Matt Niskanen was one of many Washington Capitals to bring their families onboard a Stanley Cup parade bus on Tuesday. Cameras captured Niskanen celebrating with his 2-year-old son.
Reflecting on the moment the next day, Niskanen was happy to see pictures of him with his son.
“You don’t get to be as dedicated as a dad as you normally do during the playoffs,” Niskanen said. “My kid’s getting to the age now where he starts to miss me when I’m away from home, so it’s been fun to be with him a lot more the last four, five days.”
It’s fitting that the first holiday on the calendar after the Capitals’ Stanley Cup victory is Father’s Day. Many Capitals players have young families, and Alex Ovechkin will become the newest father on the team later this year.
Ovechkin’s wife, Nastya Ovechkina, is pregnant with the couple’s first child, news that was officially revealed after the Stanley Cup-clinching Game 5 win.
The husband and wife know the gender of the baby but are keeping that information to themselves.
“It’s the best feeling ever,” Ovechkin said.
Capitals coach Barry Trotz, himself a father of four, believes fatherhood will be good for Ovechkin without “mellowing” him.
“Emotionally you’re gonna see his personality and all that, but I think you’re gonna see the understanding (that) now you have a child, it’s taking care of someone else,” Trotz said. “That’s sort of the torch that your parents handed over to you, and now he’s got the torch and he’s gonna raise his child with his wife and it’s gonna be good.”
Trotz felt the team’s core of veterans have taken on a “fatherly” role in recent years, growing professionally along with many of them growing personally and starting families.
The most recent addition to the Capitals family was John and Gina Carlson’s second son, Rudy, who was born in early May during the Pittsburgh Penguins playoff series. John Carlson shrugged off whether this Sunday would be any more special to him this year.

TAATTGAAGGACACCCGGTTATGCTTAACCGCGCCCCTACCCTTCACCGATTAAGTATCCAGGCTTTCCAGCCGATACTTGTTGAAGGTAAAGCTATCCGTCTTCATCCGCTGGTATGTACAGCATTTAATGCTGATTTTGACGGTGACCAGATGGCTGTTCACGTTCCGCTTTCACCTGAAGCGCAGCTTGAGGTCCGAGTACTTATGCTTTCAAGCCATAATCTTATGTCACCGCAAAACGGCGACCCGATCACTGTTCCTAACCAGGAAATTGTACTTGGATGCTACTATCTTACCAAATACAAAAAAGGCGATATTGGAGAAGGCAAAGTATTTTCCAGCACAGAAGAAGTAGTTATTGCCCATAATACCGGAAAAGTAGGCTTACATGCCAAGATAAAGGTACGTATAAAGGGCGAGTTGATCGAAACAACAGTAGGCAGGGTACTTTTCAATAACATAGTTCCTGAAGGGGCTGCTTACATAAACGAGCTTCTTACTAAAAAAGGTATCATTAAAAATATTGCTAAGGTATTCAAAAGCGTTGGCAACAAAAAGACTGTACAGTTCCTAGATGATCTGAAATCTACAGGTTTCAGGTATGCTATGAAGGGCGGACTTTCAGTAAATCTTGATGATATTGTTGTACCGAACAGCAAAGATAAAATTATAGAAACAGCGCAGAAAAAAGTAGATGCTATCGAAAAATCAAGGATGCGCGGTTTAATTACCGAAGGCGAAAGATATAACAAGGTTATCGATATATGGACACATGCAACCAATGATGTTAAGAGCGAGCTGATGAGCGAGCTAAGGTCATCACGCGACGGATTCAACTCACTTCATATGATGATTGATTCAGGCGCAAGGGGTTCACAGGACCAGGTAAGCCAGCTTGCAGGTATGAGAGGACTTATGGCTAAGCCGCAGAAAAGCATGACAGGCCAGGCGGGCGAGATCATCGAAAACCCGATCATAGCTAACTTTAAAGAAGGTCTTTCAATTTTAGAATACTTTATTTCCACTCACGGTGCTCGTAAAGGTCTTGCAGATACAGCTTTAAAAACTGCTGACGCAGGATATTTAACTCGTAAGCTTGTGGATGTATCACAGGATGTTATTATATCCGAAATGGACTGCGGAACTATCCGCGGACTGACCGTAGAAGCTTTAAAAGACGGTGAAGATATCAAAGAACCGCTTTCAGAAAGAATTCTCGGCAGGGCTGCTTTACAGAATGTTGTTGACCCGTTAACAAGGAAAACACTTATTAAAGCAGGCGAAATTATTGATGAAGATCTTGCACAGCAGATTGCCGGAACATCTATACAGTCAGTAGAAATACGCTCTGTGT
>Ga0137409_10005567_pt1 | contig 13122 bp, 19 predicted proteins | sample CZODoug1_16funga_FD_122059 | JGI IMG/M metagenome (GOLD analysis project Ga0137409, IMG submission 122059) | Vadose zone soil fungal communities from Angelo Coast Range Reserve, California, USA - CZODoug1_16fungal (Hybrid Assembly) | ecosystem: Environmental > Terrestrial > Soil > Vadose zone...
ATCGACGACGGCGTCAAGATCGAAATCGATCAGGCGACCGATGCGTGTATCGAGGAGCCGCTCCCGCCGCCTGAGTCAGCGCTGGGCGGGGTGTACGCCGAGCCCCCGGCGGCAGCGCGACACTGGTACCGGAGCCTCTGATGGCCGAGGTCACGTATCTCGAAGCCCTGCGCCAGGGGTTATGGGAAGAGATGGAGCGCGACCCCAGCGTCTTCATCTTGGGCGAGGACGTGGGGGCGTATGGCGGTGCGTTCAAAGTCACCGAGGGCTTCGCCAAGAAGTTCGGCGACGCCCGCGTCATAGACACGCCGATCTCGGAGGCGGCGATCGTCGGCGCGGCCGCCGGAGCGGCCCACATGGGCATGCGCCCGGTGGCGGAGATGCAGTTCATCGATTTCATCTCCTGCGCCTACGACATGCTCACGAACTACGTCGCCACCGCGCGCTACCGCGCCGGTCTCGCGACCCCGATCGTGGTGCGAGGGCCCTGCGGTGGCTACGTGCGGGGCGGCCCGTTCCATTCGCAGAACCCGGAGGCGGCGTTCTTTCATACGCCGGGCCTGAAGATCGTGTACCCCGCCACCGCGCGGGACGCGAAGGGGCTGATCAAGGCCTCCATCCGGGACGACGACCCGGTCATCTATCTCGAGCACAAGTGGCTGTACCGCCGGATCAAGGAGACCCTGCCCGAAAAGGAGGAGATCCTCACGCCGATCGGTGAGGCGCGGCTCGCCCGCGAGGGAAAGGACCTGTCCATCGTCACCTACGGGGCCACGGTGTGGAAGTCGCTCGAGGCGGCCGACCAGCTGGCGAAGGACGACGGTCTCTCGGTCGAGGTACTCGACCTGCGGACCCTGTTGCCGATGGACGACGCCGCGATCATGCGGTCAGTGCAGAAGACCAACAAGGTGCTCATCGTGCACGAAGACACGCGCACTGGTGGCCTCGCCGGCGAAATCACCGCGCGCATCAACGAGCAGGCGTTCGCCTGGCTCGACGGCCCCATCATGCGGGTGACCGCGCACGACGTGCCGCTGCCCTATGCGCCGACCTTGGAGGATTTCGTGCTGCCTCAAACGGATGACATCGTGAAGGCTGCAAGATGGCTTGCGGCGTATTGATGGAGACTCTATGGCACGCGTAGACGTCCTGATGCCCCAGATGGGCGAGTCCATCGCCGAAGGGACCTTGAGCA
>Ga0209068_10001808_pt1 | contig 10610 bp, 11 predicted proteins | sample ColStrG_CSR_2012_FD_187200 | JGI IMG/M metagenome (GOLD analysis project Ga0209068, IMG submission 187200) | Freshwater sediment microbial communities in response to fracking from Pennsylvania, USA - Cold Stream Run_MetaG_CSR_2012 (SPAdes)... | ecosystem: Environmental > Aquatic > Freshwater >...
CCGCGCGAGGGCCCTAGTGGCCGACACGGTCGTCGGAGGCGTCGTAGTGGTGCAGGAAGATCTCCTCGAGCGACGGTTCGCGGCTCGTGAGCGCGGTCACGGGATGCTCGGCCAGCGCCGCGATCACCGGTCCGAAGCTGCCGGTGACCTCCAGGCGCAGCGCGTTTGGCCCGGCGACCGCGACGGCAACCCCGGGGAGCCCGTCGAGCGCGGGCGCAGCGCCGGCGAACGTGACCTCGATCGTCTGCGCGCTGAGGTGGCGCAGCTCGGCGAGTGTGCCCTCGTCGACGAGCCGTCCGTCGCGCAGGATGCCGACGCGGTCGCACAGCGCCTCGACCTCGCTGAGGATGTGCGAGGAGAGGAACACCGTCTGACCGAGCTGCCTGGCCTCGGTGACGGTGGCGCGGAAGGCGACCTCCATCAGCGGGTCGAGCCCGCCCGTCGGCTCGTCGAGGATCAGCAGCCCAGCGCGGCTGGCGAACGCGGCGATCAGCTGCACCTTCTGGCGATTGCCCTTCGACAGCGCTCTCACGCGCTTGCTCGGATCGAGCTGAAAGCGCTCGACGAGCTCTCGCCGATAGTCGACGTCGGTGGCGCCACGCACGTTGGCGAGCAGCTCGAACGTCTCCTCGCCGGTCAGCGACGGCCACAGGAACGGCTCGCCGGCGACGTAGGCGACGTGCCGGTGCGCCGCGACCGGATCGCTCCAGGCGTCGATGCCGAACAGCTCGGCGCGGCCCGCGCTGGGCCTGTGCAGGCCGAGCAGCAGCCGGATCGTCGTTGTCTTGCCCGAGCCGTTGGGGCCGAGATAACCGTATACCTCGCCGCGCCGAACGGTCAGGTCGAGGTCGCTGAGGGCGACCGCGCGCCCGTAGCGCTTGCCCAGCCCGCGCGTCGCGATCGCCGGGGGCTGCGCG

“I think about Mother’s Day, not Father’s Day,” Carlson quipped.
Niskanen was contemplating having a fish fry for Father’s Day.
“I deep-fried some walleye last year and (his son) liked it, so that was good news,” Niskanen said. “It made me happy.”
And T.J. Oshie will be taking a vacation with his wife, Lauren, and their daughters, Lyla and Leni. They depart the day after Father’s Day, but Oshie made it sound like the trip wasn’t necessarily about himself.
“They’ve sacrificed a lot, more so this playoffs than ever because one, it went a lot longer, and two, because it just seemed like for whatever reason this year, everyone was focused on winning and we were kind of on a mission there,” Oshie said. “It takes a toll on them, and it’s gonna be nice to try to repay them for the sacrifices they’ve made through really my whole career, but especially this last couple months.”
While many players are fathers, all of them are sons, too. One of the most memorable moments after the Capitals clinched the Stanley Cup last week was when Oshie spoke about his father, Tim, who is battling Alzheimer’s.
“He doesn’t remember a lot of stuff these days,” Oshie said that night, fighting through tears while live on NBC. “He remembers enough. But I’ll tell you what, he’s here tonight — I don’t know where he’s at — but this one will stick with him forever. You can guarantee that.”